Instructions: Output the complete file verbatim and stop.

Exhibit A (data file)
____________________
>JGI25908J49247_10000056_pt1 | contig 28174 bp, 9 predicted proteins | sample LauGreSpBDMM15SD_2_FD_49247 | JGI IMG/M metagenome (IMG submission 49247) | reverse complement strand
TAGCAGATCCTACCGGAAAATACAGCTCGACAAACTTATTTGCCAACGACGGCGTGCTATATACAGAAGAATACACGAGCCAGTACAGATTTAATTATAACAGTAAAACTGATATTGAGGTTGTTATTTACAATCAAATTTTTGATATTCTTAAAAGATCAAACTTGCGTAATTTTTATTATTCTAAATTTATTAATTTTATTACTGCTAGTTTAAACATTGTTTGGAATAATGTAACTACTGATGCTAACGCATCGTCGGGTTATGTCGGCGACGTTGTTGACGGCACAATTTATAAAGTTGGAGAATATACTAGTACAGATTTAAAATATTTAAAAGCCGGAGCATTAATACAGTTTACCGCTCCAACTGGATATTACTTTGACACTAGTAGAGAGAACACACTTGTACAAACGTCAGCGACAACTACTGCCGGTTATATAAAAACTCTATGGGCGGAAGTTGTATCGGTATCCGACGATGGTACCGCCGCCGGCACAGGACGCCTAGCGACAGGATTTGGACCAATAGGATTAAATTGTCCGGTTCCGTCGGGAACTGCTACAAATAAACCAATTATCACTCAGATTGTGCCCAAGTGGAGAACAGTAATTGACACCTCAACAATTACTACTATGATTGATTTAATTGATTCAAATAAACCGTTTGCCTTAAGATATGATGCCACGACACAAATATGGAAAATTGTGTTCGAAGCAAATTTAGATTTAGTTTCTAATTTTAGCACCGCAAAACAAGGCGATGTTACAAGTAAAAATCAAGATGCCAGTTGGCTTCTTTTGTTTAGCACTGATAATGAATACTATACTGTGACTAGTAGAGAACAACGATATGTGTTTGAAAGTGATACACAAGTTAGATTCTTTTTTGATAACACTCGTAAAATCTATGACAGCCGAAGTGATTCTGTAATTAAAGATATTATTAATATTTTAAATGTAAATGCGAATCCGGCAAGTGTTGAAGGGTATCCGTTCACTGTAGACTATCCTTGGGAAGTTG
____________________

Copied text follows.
>JGI25908J49247_10000056_pt1 | contig 28174 bp, 9 predicted proteins | sample LauGreSpBDMM15SD_2_FD_49247 | JGI IMG/M metagenome (IMG submission 49247) | reverse complement strand
TAGCAGATCCTACCGGAAAATACAGCTCGACAAACTTATTTGCCAACGACGGCGTGCTATATACAGAAGAATACACGAGCCAGTACAGATTTAATTATAACAGTAAAACTGATATTGAGGTTGTTATTTACAATCAAATTTTTGATATTCTTAAAAGATCAAACTTGCGTAATTTTTATTATTCTAAATTTATTAATTTTATTACTGCTAGTTTAAACATTGTTTGGAATAATGTAACTACTGATGCTAACGCATCGTCGGGTTATGTCGGCGACGTTGTTGACGGCACAATTTATAAAGTTGGAGAATATACTAGTACAGATTTAAAATATTTAAAAGCCGGAGCATTAATACAGTTTACCGCTCCAACTGGATATTACTTTGACACTAGTAGAGAGAACACACTTGTACAAACGTCAGCGACAACTACTGCCGGTTATATAAAAACTCTATGGGCGGAAGTTGTATCGGTATCCGACGATGGTACCGCCGCCGGCACAGGACGCCTAGCGACAGGATTTGGACCAATAGGATTAAATTGTCCGGTTCCGTCGGGAACTGCTACAAATAAACCAATTATCACTCAGATTGTGCCCAAGTGGAGAACAGTAATTGACACCTCAACAATTACTACTATGATTGATTTAATTGATTCAAATAAACCGTTTGCCTTAAGATATGATGCCACGACACAAATATGGAAAATTGTGTTCGAAGCAAATTTAGATTTAGTTTCTAATTTTAGCACCGCAAAACAAGGCGATGTTACAAGTAAAAATCAAGATGCCAGTTGGCTTCTTTTGTTTAGCACTGATAATGAATACTATACTGTGACTAGTAGAGAACAACGATATGTGTTTGAAAGTGATACACAAGTTAGATTCTTTTTTGATAACACTCGTAAAATCTATGACAGCCGAAGTGATTCTGTAATTAAAGATATTATTAATATTTTAAATGTAAATGCGAATCCGGCAAGTGTTGAAGGGTATCCGTTCACTGTAGACTATCCTTGGGAAGTTG